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Go to your rest; at night we'll feast together:
[Exeunt VOLTIMAND and CORNELIUS.
This business is well ended. My liege, and madam, to expostulate What majesty should be, what duty is, Why day is day, night, night, and time is time, Were nothing but to waste night, day, and time. Therefore, since brevity is the soul of wit, And tediousness the limbs and outward flourishes,I will be brief: Your noble son is mad: Mad call I it: for to define true madness, What is't, but to be nothing else but mad: But let that go.
QUEEN. More matter, with less art.
Pol. Madam, I swear, I use no art at all.
In her excellent white bosom, these, (16) &c.'
• expostulate] To expostulate is to discuss, to put the pros and cons, to answer demands upon the question. Expose is an old term of similar import.
Pol. Good madam, stay awhile; I will be faith.
Doubt thou, the stars are fire;
Doubt, that the sun doth move :
But never doubt, I love.
O dear Ophelia, I am ill at these numbers ;* I have not art to reckon my groans: but that I love thee best, О most best, (17) believe it. Adieu.
Thine evermore, most dear lady, whilst
this machine is to him, Hamlet.
This, in obedience, hath my daughter shown me:
• solliciting. As they fell out by time, by means, and place,
1623, 33. Al given to mine ear. KING.
But how hath she
What do you think of me?
I am ill at these numbers] No talent for. • Whilst this machine is to him] Belongs to, obeys bis impulse ; so long as he is "a sensible warm motion,” M. for M.
* sphere, Lord Hamlet is a prince out of thy *star,
That she should lock herself from his resort,
Do you think, 'tis this ?
Not that I know.
Pointing to his Head and Shoulder.
How may we try it further ?
together, Here in the lobby. QUEEN.
So he does, indeed. · Pol. At such a time I'll loose my daughter to
a out of thy star] Is, as a constellation of a higher class or order. This is also the reading of the 4to. 1611. :
b Which done, she took the fruits of my advice ;] She took the fruits of advice when she obeyed advice, the advice was then made fruitful. Johnson.,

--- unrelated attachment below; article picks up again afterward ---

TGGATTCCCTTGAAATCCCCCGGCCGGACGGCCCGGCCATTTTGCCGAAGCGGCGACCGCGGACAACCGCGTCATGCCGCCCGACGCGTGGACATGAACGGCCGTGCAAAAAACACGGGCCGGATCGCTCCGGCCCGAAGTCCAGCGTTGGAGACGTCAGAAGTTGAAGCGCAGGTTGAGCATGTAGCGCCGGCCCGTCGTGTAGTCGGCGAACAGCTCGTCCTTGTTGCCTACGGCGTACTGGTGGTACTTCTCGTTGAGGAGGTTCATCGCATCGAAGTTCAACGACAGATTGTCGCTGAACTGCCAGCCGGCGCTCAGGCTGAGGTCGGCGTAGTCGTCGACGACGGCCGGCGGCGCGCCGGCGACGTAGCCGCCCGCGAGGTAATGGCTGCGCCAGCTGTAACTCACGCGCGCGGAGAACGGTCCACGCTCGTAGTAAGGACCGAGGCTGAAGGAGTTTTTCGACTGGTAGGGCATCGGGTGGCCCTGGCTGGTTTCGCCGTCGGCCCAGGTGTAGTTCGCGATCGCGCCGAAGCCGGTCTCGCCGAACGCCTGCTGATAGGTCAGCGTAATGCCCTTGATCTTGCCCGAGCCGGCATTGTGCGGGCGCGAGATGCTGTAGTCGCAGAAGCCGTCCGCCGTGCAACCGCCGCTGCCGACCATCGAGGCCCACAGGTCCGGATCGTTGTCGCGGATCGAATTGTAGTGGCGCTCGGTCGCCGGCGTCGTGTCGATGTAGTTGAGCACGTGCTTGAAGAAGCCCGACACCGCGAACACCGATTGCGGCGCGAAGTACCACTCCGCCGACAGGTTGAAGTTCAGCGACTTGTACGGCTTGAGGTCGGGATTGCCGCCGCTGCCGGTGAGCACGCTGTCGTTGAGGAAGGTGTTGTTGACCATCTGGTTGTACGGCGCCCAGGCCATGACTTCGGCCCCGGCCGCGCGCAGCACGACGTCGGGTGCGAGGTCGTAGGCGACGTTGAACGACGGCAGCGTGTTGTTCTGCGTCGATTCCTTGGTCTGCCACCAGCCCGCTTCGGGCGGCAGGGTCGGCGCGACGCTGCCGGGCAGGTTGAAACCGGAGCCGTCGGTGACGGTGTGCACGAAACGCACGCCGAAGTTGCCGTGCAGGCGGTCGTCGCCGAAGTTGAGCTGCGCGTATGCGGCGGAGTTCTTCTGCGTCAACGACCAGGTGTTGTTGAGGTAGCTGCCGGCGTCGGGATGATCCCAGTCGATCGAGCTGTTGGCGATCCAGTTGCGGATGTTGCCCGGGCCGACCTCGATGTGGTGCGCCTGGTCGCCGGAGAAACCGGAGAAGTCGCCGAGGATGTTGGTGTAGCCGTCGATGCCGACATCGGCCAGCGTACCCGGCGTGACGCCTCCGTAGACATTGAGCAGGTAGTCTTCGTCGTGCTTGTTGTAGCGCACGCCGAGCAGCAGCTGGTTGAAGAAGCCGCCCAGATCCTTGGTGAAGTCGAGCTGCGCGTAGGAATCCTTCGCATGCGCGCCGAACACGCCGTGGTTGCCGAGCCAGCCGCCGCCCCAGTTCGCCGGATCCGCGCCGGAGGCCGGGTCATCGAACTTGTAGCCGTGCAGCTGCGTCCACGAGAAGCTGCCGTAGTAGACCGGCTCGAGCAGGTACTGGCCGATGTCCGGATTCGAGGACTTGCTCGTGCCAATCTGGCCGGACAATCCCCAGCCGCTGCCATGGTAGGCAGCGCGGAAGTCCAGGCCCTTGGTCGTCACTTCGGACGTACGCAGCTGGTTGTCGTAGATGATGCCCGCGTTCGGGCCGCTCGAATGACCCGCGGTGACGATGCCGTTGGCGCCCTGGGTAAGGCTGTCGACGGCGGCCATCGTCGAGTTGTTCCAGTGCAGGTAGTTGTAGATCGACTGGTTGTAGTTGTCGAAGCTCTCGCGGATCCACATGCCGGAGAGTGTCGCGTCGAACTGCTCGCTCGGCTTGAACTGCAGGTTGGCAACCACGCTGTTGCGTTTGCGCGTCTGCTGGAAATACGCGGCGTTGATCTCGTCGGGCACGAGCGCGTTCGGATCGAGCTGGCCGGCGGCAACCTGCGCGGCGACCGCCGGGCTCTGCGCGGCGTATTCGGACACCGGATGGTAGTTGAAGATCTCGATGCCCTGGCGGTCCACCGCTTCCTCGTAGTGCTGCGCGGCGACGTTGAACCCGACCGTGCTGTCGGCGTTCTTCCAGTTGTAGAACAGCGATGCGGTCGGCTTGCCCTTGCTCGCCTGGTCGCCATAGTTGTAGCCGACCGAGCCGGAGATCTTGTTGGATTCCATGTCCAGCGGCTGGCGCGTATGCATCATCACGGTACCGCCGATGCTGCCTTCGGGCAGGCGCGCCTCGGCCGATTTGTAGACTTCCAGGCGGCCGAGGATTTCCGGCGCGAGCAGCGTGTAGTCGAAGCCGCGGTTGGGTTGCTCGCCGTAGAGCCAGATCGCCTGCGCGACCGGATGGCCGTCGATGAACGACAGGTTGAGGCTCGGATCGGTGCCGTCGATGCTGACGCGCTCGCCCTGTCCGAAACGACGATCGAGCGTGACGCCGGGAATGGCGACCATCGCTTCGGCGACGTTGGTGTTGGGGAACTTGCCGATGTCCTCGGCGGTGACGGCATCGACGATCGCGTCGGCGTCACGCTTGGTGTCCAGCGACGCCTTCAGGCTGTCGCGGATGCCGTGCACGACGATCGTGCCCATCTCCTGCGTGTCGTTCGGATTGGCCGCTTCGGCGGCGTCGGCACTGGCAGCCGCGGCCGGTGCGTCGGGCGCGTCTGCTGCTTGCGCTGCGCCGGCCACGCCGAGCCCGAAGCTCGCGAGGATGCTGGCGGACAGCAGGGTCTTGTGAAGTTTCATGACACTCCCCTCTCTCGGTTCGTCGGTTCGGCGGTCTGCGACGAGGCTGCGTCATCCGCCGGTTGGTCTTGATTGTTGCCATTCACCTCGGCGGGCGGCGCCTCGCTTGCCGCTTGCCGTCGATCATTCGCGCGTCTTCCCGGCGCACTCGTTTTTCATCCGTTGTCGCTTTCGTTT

watch] Sleepless state.
Be you and I behind an arrasa then ;
We will try it.
. But, tos.
Enter Hamlet, reading.
Queen. But, look, where sadly the poor wretch
comes reading. Pol. Away, I do beseech you, both away; I'll boord* him presently:b_O, give me leave.- . bord. 4tos
[Exeunt King, Queen, and Attendants. How does my good lord Hamlet ?
HAM. Well, god-'a-mercy.
HAM. Excellent, excellent well; you are a fishmonger. .
Pol. Not I, my lord.
HAM. Ay, sir: to be honest, as this world goes,
Pol. That's very true, my lord.
HAM. For if the sun breed maggots in a dead dog, being a good kissing carrion, - Have you a daughter?
Pol. I have, my lord. · Ham. Let her not walk i’the sun: conception is
• behind an arras] Hangings of the room. See I. H. IV. Pr. Hen. II. 4.
• I'll boord him presently] Accost, address. See Tw. N. I. 3. Sir Tob.
a blessing; but as your daughter may conceive,friend, look to't. (22)
POL. How say you by that? [ Aside.] Still harping on my daughter :-yet he knew me not at first; he said, I was a fishmonger: He is far gone, far gone: and, truly in my youth I suffered much extremity for love; very near this. I'll speak to him again. What do you read, my lord ?
HAM. Words, words, words.
HAM. Between who? • read 4tos. Pol. I mean, the matter that you mean,* my
lord. rogue 4tos. HAM. Slanders, sir: for the satirical slave * says
here that old men have grey beards; that their faces are wrinkled; their eyes purging thick amber, and plum-tree gum; and that they have a plentiful lack of wit, together with most weak hams: All of which, sir, though I most powerfully and potently believe, yet I hold it not honesty to have it thus set down: for yourself, sir, shall be as old as I am, if like a crab, you could go backward.
POL. Though this be madness, yet there's method in it. [Ăside.] Will you walk out of the air, my lord ?
HAM. Into my grave?
Pol. Indeed, that is out o'the air.---How preg. nant sometimes his replies a are! a happiness that often madness hits on, which reason and sanity could not so prosperously be delivered of. I will leave him, and suddenly contrive the means of meeting between him and my daughter.-My honourable lord, I will most humbly take my leave of you.
• how pregnant his replics] Big with meaning. We have “ dull and unpregnant" at the end of this scene. Haml. “Quick and pregnant capacities.” Puttenham's Arte of Poesie. p. 154.